User Testing with Kids: Lessons from the Field

Successful user testing requires a delicate balance of focus and openness – that was one of our greatest takeaways from the classes we took last year at the d.School (d.Bootcamp, d.Media, and the LDT d.Seminar, all awesome). Throughout the process of creating Motion Math, our learning game for the iPhone, iPad, and iPod Touch, we’ve user tested our game with kids with a narrow set of questions in mind while trying to maintain a beginner’s mind, open to all their explorations. What a user does with your product is more important than what they say; this is especially true with kids, who are not always able to articulate their experiences.  With Motion Math’s release this week on the App Store (, we wanted to share five key take-aways from dozens of rounds of user testing with kids aged 6-14 in homes and schools, starting with the humble paper prototype shown here.

One danger with creating educational games is that we all have some common sense about how to teach; this intuition can blind us to the ways that kids (and especially today’s digital natives) are different. To take one striking example, many young kids now expect all screens to be touchscreens; we’ve heard from many parents that their young children now pinch and tap the TV!

Adults are more articulate about what they want in an interface, but often struggle in ways that kids never do; we’ve learned to be wary of adding features that adults ask for.  A great example is text instructions – kids get the symbolic hints whereas adults often prefer explicit language.

Also, kids are fantastic bug finders! If you want your game to be played upside down, sideways, and in ways you never intended, give it to a child. We encourage this creative testing by asking students to find bugs. In the rare 😉 cases that they do, we reward them with a collection of hand-picked bug stickers.  It’s charming to watch them wear around a sparkly bug sticker on their shirts as a badge of their technical prowess.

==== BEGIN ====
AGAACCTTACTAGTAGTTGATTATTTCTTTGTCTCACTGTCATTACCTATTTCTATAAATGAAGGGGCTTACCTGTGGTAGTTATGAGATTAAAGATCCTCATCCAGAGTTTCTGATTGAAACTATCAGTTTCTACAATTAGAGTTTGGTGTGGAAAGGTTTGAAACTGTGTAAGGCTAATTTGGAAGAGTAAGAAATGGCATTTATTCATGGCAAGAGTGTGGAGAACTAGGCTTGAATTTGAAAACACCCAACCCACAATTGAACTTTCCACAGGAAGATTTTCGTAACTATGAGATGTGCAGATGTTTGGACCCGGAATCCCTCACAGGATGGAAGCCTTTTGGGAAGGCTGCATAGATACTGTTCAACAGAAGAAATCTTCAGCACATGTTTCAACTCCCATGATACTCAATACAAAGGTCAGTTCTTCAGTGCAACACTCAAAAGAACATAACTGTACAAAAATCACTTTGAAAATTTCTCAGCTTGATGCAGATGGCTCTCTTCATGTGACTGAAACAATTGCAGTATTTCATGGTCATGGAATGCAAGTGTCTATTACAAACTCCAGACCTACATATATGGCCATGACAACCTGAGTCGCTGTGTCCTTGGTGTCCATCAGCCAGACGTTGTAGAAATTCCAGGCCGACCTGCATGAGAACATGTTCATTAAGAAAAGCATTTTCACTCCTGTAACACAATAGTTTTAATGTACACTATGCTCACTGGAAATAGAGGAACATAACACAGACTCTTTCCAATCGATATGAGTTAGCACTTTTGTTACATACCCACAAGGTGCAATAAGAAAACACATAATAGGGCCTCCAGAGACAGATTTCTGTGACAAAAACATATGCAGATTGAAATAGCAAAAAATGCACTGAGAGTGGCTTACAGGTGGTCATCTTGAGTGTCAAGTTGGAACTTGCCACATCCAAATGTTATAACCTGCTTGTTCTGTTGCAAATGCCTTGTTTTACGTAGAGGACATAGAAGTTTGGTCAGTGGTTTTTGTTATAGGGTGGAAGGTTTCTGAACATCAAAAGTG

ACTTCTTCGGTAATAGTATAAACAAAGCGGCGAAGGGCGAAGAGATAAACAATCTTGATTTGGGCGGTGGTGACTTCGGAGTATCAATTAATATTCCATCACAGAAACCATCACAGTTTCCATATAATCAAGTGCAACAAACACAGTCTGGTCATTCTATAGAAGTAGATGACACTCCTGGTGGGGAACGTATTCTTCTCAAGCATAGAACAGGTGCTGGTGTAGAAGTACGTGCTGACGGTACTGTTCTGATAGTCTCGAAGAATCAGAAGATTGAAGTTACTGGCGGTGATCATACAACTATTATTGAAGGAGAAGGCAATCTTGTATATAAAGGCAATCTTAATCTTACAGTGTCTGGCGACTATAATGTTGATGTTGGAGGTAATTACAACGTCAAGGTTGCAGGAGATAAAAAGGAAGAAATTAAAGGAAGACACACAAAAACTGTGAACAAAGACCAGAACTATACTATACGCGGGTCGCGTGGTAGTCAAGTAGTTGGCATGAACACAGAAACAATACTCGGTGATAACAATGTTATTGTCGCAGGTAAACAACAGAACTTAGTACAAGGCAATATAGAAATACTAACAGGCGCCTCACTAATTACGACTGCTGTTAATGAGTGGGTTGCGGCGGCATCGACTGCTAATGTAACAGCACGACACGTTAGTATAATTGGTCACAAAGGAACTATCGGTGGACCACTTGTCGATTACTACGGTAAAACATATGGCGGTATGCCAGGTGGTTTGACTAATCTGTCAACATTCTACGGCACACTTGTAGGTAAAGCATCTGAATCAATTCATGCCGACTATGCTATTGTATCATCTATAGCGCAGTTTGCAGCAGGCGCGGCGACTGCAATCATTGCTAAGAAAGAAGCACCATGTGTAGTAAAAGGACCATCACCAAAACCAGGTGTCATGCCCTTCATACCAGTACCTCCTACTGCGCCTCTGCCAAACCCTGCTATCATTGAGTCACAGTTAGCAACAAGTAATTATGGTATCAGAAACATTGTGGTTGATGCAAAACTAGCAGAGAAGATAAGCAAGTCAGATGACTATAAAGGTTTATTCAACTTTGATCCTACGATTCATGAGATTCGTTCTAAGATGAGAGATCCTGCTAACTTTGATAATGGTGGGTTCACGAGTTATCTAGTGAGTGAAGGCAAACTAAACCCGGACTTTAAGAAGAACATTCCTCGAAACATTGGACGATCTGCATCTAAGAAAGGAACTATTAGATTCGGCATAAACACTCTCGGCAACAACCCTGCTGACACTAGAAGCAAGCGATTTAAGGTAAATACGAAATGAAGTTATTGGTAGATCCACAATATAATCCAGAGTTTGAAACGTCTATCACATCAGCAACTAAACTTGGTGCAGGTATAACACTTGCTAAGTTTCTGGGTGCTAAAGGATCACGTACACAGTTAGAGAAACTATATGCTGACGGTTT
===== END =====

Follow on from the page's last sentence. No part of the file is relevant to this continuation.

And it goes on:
We decided to tackle fractions in our first game: we knew it was notoriously difficult for many learners, but didn’t comprehend its complexity before talking to kids. The fact that 1/2, 50%, 0.5, and 3/6 all mean the same thing is odd; at the same time “1/2” is very different from “1/2 of 2.”  Fractions can mean a distance on a number line, selecting parts of a group, parts of a whole, breaking something into parts, and many other physical metaphors, and competence in one metaphor doesn’t necessarily mean understanding (or even awareness) of another. For example, when first exposed to fractions in the classroom, kids don’t necessarily come home and start converting measurements in the kitchen. Games are unique device to show patterns among concepts because the game environment can be constructed in a way that surfaces these relationships.  As we start on new math topics, we’ll assume there are more wrinkles in the idea than we expect; the challenge is to surface this complexity and demonstrate patterns while preventing beginners from being overwhelmed.


The part of our game that has undergone the most profound change is the introduction.  Even when testing our original paper prototype, we realized our unique game interaction would require some explaining: our game doesn’t rely on the more common interaction of tapping, but rather tilting.  In addition to novel gameplay, we also introduce a new form of educational content: placing a bouncing fraction-star on a number line. It’s potentially overwhelming.